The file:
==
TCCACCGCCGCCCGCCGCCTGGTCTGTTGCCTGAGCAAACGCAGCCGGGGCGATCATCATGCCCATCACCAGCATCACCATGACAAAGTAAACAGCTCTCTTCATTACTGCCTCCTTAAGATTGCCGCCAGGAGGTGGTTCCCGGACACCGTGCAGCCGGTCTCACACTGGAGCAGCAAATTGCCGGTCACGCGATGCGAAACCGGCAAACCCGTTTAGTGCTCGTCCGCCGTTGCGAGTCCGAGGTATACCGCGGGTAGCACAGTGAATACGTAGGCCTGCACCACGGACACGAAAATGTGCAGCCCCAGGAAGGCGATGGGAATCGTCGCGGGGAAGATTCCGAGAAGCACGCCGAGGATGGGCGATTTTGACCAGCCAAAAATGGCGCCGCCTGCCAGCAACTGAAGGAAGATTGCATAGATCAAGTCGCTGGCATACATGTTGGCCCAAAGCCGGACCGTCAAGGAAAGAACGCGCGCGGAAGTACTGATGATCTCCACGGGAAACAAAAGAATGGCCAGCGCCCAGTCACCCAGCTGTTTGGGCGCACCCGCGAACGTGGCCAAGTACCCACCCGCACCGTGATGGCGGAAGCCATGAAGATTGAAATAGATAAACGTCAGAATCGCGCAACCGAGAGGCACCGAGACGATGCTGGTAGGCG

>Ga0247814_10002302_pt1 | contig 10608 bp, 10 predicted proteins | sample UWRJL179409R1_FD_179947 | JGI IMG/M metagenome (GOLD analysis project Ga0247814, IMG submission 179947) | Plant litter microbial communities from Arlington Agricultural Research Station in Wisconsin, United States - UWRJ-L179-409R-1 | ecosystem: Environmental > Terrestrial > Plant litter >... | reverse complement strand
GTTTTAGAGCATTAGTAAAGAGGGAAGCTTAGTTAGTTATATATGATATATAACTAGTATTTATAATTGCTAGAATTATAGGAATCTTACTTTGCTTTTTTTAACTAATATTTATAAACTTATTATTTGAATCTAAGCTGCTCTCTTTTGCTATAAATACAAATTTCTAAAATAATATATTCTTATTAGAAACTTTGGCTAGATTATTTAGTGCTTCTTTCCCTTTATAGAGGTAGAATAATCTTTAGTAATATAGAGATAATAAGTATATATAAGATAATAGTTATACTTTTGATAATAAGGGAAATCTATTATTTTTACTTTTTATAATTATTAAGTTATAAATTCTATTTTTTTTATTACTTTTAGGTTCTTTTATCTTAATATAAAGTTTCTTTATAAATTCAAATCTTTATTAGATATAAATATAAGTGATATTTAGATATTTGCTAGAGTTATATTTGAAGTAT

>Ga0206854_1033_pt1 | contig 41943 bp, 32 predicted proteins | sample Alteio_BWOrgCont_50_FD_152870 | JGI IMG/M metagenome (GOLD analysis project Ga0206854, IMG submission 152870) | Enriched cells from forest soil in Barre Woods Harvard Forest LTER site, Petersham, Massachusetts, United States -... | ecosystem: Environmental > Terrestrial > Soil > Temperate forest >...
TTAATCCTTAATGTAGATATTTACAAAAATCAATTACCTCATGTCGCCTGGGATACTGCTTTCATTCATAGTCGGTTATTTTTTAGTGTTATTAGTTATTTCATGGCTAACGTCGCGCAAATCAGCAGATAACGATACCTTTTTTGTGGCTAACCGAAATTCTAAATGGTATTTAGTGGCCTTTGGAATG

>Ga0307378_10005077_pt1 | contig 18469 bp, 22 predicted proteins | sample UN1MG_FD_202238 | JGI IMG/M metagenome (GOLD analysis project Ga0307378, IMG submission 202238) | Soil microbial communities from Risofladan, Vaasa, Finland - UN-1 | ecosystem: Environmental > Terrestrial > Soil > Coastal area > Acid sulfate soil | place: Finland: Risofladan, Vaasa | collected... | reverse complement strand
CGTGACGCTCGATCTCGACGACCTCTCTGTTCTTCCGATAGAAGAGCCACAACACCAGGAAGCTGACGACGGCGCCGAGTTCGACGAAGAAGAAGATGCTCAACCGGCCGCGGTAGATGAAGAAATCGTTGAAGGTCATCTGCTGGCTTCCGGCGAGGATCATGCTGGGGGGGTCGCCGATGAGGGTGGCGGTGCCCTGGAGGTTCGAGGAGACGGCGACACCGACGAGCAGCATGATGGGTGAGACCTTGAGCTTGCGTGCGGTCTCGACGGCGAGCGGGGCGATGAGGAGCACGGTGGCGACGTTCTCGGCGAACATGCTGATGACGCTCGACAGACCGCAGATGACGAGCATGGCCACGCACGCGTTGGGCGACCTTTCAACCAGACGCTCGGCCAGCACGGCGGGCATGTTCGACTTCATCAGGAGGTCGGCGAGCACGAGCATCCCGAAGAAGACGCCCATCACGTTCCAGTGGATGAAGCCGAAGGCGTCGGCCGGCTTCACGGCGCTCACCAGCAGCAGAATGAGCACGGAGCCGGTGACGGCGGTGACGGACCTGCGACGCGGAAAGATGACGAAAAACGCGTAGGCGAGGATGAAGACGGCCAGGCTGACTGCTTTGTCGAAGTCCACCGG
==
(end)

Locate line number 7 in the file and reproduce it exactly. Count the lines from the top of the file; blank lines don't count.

CGTGACGCTCGATCTCGACGACCTCTCTGTTCTTCCGATAGAAGAGCCACAACACCAGGAAGCTGACGACGGCGCCGAGTTCGACGAAGAAGAAGATGCTCAACCGGCCGCGGTAGATGAAGAAATCGTTGAAGGTCATCTGCTGGCTTCCGGCGAGGATCATGCTGGGGGGGTCGCCGATGAGGGTGGCGGTGCCCTGGAGGTTCGAGGAGACGGCGACACCGACGAGCAGCATGATGGGTGAGACCTTGAGCTTGCGTGCGGTCTCGACGGCGAGCGGGGCGATGAGGAGCACGGTGGCGACGTTCTCGGCGAACATGCTGATGACGCTCGACAGACCGCAGATGACGAGCATGGCCACGCACGCGTTGGGCGACCTTTCAACCAGACGCTCGGCCAGCACGGCGGGCATGTTCGACTTCATCAGGAGGTCGGCGAGCACGAGCATCCCGAAGAAGACGCCCATCACGTTCCAGTGGATGAAGCCGAAGGCGTCGGCCGGCTTCACGGCGCTCACCAGCAGCAGAATGAGCACGGAGCCGGTGACGGCGGTGACGGACCTGCGACGCGGAAAGATGACGAAAAACGCGTAGGCGAGGATGAAGACGGCCAGGCTGACTGCTTTGTCGAAGTCCACCGG